JEFFREY MEYERS, Sunday (October 22), 2 pm, Premiere Dance Theatre.Orwell: Wintry Conscience Of A Generation, by Jeffrey Meyers (Norton), 380 pages, $42 cloth. Rating: NNNN
You'd think that having written three books on George Orwell, biographer Jeffrey Meyers would be sick of him by now. But Meyers, who's written bios of D.H. Lawrence and Edmund Wilson, among others, knows there's no point in grinding out a biography without unearthing something new.
In the case of his new book, Orwell, the big find was the letters from the novelist and essayist's first wife, Eileen O'Shaughnessy, who lived with the wildly paradoxical Orwell under brutal conditions -- in part due to the social upheavals that tore up the 30s and 40s, but mainly because of his personal demands.
Getting his hands on the letters deepened Meyers's understanding of Orwell as a man tormented by guilt and masochism. Orwell tried to hide his upper-class background and Eton education. He plunged himself into poverty for the sake of his writing. And he actively chose to live in the bleakest, dampest possible places, even though he was tubercular.
In all of this, says Meyers, he appears to have had no idea of what his choices meant for Eileen's life.
"He was as egotistical and self-absorbed as every writer is," says Meyers on the phone from Stratford, California. "He obviously didn't understand what Eileen was going through. The war was terribly hard on her."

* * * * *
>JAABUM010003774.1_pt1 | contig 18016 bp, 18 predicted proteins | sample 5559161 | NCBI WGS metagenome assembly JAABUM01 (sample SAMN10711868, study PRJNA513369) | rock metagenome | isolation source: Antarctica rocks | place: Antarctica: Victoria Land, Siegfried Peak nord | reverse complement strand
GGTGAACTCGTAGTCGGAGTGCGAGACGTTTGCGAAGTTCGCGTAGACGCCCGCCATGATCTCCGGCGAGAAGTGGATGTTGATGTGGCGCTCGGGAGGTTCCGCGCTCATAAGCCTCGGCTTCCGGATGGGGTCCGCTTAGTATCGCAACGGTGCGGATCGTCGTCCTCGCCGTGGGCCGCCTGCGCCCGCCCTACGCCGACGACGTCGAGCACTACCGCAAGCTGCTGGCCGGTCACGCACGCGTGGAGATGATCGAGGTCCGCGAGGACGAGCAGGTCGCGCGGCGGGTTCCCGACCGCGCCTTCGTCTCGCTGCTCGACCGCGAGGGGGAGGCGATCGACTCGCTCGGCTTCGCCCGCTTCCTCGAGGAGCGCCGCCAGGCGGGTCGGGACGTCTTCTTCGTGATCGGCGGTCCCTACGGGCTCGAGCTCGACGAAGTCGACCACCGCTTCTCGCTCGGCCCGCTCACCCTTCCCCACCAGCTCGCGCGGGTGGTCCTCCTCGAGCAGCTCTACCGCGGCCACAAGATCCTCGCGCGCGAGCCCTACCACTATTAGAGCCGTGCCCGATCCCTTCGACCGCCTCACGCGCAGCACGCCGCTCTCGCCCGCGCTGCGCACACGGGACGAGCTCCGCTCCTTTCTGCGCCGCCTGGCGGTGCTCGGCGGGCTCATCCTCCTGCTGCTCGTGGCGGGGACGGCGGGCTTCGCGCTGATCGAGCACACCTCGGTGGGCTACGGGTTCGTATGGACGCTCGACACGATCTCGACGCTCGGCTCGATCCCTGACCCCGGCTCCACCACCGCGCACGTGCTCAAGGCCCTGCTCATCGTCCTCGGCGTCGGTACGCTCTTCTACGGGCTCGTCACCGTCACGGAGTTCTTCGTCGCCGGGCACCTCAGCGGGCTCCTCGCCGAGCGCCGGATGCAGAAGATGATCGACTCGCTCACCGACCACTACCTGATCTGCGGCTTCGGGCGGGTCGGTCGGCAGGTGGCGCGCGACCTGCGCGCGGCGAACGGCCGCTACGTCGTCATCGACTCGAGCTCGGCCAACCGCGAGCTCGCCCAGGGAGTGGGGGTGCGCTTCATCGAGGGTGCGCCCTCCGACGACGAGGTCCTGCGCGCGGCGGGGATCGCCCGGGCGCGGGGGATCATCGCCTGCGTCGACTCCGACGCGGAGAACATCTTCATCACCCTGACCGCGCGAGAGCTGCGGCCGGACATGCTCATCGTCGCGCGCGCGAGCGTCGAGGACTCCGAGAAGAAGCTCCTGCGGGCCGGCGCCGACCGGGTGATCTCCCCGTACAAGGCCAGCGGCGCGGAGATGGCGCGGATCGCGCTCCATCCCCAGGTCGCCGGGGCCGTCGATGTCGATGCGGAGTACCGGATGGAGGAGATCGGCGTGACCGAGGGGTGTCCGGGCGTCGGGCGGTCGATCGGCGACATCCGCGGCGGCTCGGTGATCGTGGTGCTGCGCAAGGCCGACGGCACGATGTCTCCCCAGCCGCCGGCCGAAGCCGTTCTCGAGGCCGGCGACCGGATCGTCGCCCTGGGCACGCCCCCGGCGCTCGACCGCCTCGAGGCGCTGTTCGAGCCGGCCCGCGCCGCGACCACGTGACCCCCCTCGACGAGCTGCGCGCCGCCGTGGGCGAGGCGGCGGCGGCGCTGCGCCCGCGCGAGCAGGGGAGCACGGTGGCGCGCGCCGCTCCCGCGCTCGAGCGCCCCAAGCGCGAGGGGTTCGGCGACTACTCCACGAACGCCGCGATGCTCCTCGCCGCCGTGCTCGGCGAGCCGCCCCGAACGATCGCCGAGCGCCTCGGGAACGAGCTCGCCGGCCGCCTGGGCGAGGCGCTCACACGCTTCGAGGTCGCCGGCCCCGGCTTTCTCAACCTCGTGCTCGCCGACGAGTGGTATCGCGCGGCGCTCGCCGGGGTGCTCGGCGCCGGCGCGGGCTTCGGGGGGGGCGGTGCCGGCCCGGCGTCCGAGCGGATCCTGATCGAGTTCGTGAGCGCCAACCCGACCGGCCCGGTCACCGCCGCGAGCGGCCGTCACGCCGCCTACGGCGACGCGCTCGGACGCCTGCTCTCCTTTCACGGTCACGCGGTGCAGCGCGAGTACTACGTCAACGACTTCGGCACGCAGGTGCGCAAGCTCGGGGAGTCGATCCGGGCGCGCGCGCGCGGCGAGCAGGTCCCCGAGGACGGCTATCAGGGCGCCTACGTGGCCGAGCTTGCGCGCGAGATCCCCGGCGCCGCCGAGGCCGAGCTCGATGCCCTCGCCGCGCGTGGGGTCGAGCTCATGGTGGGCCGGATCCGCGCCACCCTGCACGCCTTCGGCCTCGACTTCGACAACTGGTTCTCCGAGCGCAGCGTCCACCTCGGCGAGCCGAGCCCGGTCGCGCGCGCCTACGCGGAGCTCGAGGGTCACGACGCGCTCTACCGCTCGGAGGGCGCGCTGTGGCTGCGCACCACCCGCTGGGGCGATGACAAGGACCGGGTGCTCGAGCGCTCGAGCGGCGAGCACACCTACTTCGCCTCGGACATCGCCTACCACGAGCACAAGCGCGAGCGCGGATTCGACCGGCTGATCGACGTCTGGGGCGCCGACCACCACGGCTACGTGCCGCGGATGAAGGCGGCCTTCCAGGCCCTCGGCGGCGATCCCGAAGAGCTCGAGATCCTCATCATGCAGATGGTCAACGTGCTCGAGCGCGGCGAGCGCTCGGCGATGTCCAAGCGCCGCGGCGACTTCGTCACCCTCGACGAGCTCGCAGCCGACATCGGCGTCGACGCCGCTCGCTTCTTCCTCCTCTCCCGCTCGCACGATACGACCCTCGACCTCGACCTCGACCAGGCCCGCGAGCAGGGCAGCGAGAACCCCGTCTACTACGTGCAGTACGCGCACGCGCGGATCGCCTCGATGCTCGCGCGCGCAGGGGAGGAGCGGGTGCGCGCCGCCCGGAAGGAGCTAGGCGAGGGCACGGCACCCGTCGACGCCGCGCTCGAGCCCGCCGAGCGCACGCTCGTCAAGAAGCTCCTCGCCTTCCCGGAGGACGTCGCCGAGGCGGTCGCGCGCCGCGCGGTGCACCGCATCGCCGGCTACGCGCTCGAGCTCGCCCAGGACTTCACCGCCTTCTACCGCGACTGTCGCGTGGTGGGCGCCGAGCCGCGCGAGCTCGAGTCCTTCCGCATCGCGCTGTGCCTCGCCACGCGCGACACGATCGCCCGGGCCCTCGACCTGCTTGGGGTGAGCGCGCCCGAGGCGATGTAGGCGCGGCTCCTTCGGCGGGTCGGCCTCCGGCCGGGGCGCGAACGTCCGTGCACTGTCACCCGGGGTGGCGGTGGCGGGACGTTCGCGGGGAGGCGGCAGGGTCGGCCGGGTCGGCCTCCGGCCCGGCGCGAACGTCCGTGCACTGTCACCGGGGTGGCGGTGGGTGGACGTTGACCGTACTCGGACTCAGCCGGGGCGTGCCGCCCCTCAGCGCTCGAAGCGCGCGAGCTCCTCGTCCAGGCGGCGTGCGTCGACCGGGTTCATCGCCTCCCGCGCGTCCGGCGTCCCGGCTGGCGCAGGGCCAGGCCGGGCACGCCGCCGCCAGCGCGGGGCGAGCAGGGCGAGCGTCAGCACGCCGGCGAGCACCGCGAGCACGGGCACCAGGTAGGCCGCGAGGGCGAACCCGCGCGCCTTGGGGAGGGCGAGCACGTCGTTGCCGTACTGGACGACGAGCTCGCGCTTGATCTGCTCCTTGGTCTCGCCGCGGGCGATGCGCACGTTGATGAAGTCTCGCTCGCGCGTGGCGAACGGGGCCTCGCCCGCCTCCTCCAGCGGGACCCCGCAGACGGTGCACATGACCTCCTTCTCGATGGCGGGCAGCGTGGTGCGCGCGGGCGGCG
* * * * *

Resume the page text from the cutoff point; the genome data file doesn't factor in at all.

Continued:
Still, the literary chronicler is an admirer, and who can blame him? Orwell was a guy, to steal a phrase, who walked the talk. Although he's famous for Animal Farm and 1984, Meyers sets him apart from the political pundits by stressing the ways Orwell put his body on the line.
"He was the only English-language writer in the world to give a full account, on location, of the Spanish Civil War," Meyers says. "Fighting the fascists had a deep effect on him, especially being inside a civil war within the left -- communists versus anarchists -- as well as between the left and right."
That experience, says Meyers, is what shaped Orwell's complex politics. "His kind of ideas were rare in the 30s, when it was the custom, even among intellectuals, to take a position and just dig in."
Although he found fame and fortune -- after Eileen's death -- Orwell never really appreciated either, making him a slightly sad case.
"He never cared about material things. He wanted nothing in his life," allows Meyers. "But the truth is that the few things he ever wanted, he never got."